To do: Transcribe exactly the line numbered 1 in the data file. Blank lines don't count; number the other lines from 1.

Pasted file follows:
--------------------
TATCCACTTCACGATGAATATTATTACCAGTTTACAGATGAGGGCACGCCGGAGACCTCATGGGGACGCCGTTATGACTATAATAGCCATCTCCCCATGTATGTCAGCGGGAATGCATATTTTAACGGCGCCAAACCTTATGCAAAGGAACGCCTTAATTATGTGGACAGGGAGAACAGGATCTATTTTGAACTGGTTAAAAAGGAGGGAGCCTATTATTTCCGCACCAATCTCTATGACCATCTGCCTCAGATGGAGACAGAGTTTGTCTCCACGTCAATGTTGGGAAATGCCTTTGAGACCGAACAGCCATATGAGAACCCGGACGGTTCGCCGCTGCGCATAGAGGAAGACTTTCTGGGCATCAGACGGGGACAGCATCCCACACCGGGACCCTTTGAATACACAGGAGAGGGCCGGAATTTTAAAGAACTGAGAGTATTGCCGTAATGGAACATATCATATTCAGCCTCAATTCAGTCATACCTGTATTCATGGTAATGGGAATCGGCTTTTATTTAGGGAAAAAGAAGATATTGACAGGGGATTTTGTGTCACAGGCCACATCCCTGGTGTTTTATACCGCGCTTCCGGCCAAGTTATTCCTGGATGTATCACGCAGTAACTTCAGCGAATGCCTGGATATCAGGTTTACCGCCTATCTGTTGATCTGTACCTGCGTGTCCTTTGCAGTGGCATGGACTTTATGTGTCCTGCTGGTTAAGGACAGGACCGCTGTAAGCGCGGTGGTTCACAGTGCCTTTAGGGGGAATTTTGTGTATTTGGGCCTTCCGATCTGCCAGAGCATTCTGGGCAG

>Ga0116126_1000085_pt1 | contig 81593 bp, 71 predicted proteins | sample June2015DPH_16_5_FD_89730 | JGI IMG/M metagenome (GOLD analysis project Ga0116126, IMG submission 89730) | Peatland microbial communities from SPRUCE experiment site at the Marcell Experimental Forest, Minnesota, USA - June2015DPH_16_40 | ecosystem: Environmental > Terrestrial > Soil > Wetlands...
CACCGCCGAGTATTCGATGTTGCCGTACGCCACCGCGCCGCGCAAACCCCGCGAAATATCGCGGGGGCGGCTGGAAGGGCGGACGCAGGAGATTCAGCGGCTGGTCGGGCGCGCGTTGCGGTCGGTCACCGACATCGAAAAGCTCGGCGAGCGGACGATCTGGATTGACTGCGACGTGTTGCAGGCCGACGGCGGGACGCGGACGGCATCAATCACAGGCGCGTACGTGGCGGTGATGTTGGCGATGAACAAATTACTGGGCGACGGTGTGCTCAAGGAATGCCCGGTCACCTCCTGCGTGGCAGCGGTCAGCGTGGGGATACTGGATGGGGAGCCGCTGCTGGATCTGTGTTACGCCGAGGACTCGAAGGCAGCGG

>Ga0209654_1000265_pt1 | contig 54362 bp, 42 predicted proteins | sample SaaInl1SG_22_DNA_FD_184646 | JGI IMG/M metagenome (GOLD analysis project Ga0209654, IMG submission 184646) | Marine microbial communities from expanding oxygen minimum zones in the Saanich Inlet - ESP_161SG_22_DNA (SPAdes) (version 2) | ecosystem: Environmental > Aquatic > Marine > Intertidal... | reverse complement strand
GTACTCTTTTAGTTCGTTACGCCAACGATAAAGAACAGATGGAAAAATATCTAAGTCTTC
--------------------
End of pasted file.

TATCCACTTCACGATGAATATTATTACCAGTTTACAGATGAGGGCACGCCGGAGACCTCATGGGGACGCCGTTATGACTATAATAGCCATCTCCCCATGTATGTCAGCGGGAATGCATATTTTAACGGCGCCAAACCTTATGCAAAGGAACGCCTTAATTATGTGGACAGGGAGAACAGGATCTATTTTGAACTGGTTAAAAAGGAGGGAGCCTATTATTTCCGCACCAATCTCTATGACCATCTGCCTCAGATGGAGACAGAGTTTGTCTCCACGTCAATGTTGGGAAATGCCTTTGAGACCGAACAGCCATATGAGAACCCGGACGGTTCGCCGCTGCGCATAGAGGAAGACTTTCTGGGCATCAGACGGGGACAGCATCCCACACCGGGACCCTTTGAATACACAGGAGAGGGCCGGAATTTTAAAGAACTGAGAGTATTGCCGTAATGGAACATATCATATTCAGCCTCAATTCAGTCATACCTGTATTCATGGTAATGGGAATCGGCTTTTATTTAGGGAAAAAGAAGATATTGACAGGGGATTTTGTGTCACAGGCCACATCCCTGGTGTTTTATACCGCGCTTCCGGCCAAGTTATTCCTGGATGTATCACGCAGTAACTTCAGCGAATGCCTGGATATCAGGTTTACCGCCTATCTGTTGATCTGTACCTGCGTGTCCTTTGCAGTGGCATGGACTTTATGTGTCCTGCTGGTTAAGGACAGGACCGCTGTAAGCGCGGTGGTTCACAGTGCCTTTAGGGGGAATTTTGTGTATTTGGGCCTTCCGATCTGCCAGAGCATTCTGGGCAG